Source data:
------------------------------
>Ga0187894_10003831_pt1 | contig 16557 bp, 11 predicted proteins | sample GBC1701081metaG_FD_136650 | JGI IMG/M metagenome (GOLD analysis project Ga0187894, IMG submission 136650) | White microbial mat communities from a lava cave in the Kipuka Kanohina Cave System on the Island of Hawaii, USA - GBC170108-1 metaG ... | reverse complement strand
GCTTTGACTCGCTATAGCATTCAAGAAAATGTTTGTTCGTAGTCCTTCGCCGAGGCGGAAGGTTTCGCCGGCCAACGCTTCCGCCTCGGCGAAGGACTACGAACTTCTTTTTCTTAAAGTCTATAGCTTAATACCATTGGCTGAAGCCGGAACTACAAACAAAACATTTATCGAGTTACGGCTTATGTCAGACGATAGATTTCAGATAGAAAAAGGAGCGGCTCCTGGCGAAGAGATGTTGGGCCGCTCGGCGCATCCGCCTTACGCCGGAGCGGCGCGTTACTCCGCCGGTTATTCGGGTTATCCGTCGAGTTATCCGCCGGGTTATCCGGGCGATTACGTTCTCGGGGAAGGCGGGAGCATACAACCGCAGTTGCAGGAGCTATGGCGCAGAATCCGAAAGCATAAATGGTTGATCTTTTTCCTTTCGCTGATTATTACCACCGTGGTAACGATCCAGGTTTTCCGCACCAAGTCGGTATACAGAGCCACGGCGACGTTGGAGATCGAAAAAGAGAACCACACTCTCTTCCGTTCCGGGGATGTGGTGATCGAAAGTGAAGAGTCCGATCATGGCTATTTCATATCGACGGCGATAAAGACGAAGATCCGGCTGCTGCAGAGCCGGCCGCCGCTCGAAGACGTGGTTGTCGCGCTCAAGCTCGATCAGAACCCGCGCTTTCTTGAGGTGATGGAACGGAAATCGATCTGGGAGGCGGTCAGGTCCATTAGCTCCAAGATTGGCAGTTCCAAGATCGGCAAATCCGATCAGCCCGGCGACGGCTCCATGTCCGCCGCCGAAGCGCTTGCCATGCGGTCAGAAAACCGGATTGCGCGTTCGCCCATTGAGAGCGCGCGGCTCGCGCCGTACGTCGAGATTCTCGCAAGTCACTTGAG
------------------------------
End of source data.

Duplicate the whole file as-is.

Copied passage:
>Ga0187894_10003831_pt1 | contig 16557 bp, 11 predicted proteins | sample GBC1701081metaG_FD_136650 | JGI IMG/M metagenome (GOLD analysis project Ga0187894, IMG submission 136650) | White microbial mat communities from a lava cave in the Kipuka Kanohina Cave System on the Island of Hawaii, USA - GBC170108-1 metaG ... | reverse complement strand
GCTTTGACTCGCTATAGCATTCAAGAAAATGTTTGTTCGTAGTCCTTCGCCGAGGCGGAAGGTTTCGCCGGCCAACGCTTCCGCCTCGGCGAAGGACTACGAACTTCTTTTTCTTAAAGTCTATAGCTTAATACCATTGGCTGAAGCCGGAACTACAAACAAAACATTTATCGAGTTACGGCTTATGTCAGACGATAGATTTCAGATAGAAAAAGGAGCGGCTCCTGGCGAAGAGATGTTGGGCCGCTCGGCGCATCCGCCTTACGCCGGAGCGGCGCGTTACTCCGCCGGTTATTCGGGTTATCCGTCGAGTTATCCGCCGGGTTATCCGGGCGATTACGTTCTCGGGGAAGGCGGGAGCATACAACCGCAGTTGCAGGAGCTATGGCGCAGAATCCGAAAGCATAAATGGTTGATCTTTTTCCTTTCGCTGATTATTACCACCGTGGTAACGATCCAGGTTTTCCGCACCAAGTCGGTATACAGAGCCACGGCGACGTTGGAGATCGAAAAAGAGAACCACACTCTCTTCCGTTCCGGGGATGTGGTGATCGAAAGTGAAGAGTCCGATCATGGCTATTTCATATCGACGGCGATAAAGACGAAGATCCGGCTGCTGCAGAGCCGGCCGCCGCTCGAAGACGTGGTTGTCGCGCTCAAGCTCGATCAGAACCCGCGCTTTCTTGAGGTGATGGAACGGAAATCGATCTGGGAGGCGGTCAGGTCCATTAGCTCCAAGATTGGCAGTTCCAAGATCGGCAAATCCGATCAGCCCGGCGACGGCTCCATGTCCGCCGCCGAAGCGCTTGCCATGCGGTCAGAAAACCGGATTGCGCGTTCGCCCATTGAGAGCGCGCGGCTCGCGCCGTACGTCGAGATTCTCGCAAGTCACTTGAG